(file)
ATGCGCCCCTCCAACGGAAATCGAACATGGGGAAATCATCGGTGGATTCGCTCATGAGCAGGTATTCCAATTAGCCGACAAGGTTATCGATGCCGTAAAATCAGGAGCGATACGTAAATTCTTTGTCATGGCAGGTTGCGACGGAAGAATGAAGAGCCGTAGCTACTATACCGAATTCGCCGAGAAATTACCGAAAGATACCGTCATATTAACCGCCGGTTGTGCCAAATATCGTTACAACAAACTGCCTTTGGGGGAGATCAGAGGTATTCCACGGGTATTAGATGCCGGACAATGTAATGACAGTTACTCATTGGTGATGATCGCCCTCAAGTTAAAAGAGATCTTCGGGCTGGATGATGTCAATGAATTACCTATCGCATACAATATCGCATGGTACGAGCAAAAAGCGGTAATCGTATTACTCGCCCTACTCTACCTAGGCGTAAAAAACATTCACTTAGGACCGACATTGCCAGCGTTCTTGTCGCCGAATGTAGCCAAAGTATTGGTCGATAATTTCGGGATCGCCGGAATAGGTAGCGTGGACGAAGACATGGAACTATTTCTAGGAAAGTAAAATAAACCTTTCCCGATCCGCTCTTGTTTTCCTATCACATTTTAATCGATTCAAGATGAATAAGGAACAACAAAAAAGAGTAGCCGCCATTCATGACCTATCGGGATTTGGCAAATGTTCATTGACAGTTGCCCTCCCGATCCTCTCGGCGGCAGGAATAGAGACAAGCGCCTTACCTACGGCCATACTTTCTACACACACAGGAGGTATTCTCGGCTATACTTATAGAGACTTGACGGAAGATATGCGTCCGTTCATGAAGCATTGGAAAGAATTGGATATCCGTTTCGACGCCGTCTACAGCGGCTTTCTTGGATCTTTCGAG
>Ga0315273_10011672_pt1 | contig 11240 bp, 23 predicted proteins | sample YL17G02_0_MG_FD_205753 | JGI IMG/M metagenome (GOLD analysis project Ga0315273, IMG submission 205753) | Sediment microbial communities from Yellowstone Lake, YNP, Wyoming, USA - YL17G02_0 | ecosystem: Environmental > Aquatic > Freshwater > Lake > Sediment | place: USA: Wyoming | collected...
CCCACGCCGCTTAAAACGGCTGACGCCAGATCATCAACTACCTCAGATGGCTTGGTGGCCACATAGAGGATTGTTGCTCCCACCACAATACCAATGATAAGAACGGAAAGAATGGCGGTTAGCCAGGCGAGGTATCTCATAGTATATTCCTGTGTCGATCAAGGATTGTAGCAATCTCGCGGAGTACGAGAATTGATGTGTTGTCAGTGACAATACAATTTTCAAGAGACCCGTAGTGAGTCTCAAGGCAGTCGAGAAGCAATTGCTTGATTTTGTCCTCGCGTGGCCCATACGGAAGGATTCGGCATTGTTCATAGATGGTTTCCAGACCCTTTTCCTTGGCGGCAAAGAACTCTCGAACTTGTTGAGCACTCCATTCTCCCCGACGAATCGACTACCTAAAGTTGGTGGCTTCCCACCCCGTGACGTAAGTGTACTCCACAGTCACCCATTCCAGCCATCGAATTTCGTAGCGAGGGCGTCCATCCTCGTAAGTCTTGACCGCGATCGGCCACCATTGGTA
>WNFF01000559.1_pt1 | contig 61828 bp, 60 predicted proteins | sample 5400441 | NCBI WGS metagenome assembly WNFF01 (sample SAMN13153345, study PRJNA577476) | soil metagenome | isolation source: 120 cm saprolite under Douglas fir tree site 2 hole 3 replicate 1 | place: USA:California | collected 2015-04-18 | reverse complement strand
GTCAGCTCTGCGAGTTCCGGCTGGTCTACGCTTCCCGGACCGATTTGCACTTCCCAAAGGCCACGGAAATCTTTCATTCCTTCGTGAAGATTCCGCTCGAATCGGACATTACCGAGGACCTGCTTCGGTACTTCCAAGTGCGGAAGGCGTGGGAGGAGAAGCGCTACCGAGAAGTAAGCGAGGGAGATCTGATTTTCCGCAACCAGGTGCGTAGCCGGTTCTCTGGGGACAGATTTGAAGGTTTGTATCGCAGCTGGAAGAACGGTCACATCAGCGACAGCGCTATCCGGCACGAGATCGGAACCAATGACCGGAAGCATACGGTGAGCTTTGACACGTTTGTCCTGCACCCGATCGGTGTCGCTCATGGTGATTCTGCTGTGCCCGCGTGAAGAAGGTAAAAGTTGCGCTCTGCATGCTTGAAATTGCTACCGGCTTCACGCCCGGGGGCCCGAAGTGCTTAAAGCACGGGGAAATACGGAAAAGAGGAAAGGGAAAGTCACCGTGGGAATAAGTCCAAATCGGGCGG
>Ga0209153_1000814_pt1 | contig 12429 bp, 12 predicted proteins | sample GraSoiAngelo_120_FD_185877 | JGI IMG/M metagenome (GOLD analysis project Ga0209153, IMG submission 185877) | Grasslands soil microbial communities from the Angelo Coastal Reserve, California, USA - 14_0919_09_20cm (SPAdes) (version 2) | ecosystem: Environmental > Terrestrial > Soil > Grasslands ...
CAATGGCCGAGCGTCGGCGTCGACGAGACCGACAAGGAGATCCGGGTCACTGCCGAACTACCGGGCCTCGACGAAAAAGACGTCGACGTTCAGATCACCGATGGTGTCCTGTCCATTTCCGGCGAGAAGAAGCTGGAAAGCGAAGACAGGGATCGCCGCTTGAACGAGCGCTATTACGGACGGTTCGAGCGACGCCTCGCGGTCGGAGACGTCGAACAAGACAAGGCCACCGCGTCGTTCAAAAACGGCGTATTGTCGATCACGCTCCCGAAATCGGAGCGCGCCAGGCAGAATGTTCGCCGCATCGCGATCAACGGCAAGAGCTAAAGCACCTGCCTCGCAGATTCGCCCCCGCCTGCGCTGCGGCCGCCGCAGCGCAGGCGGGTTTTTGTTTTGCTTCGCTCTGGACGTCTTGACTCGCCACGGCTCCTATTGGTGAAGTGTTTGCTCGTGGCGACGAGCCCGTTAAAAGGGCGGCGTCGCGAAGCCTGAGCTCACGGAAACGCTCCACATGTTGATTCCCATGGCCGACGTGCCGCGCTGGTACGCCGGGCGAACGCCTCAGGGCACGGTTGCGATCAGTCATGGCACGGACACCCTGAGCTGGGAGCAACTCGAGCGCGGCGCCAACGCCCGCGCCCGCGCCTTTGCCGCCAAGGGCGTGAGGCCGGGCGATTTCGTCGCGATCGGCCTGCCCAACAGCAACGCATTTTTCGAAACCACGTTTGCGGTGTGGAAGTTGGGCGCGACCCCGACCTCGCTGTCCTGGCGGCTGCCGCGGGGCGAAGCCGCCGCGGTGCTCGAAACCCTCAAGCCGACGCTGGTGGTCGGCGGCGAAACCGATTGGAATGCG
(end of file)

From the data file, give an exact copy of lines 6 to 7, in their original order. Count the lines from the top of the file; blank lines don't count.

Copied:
>Ga0209153_1000814_pt1 | contig 12429 bp, 12 predicted proteins | sample GraSoiAngelo_120_FD_185877 | JGI IMG/M metagenome (GOLD analysis project Ga0209153, IMG submission 185877) | Grasslands soil microbial communities from the Angelo Coastal Reserve, California, USA - 14_0919_09_20cm (SPAdes) (version 2) | ecosystem: Environmental > Terrestrial > Soil > Grasslands ...
CAATGGCCGAGCGTCGGCGTCGACGAGACCGACAAGGAGATCCGGGTCACTGCCGAACTACCGGGCCTCGACGAAAAAGACGTCGACGTTCAGATCACCGATGGTGTCCTGTCCATTTCCGGCGAGAAGAAGCTGGAAAGCGAAGACAGGGATCGCCGCTTGAACGAGCGCTATTACGGACGGTTCGAGCGACGCCTCGCGGTCGGAGACGTCGAACAAGACAAGGCCACCGCGTCGTTCAAAAACGGCGTATTGTCGATCACGCTCCCGAAATCGGAGCGCGCCAGGCAGAATGTTCGCCGCATCGCGATCAACGGCAAGAGCTAAAGCACCTGCCTCGCAGATTCGCCCCCGCCTGCGCTGCGGCCGCCGCAGCGCAGGCGGGTTTTTGTTTTGCTTCGCTCTGGACGTCTTGACTCGCCACGGCTCCTATTGGTGAAGTGTTTGCTCGTGGCGACGAGCCCGTTAAAAGGGCGGCGTCGCGAAGCCTGAGCTCACGGAAACGCTCCACATGTTGATTCCCATGGCCGACGTGCCGCGCTGGTACGCCGGGCGAACGCCTCAGGGCACGGTTGCGATCAGTCATGGCACGGACACCCTGAGCTGGGAGCAACTCGAGCGCGGCGCCAACGCCCGCGCCCGCGCCTTTGCCGCCAAGGGCGTGAGGCCGGGCGATTTCGTCGCGATCGGCCTGCCCAACAGCAACGCATTTTTCGAAACCACGTTTGCGGTGTGGAAGTTGGGCGCGACCCCGACCTCGCTGTCCTGGCGGCTGCCGCGGGGCGAAGCCGCCGCGGTGCTCGAAACCCTCAAGCCGACGCTGGTGGTCGGCGGCGAAACCGATTGGAATGCG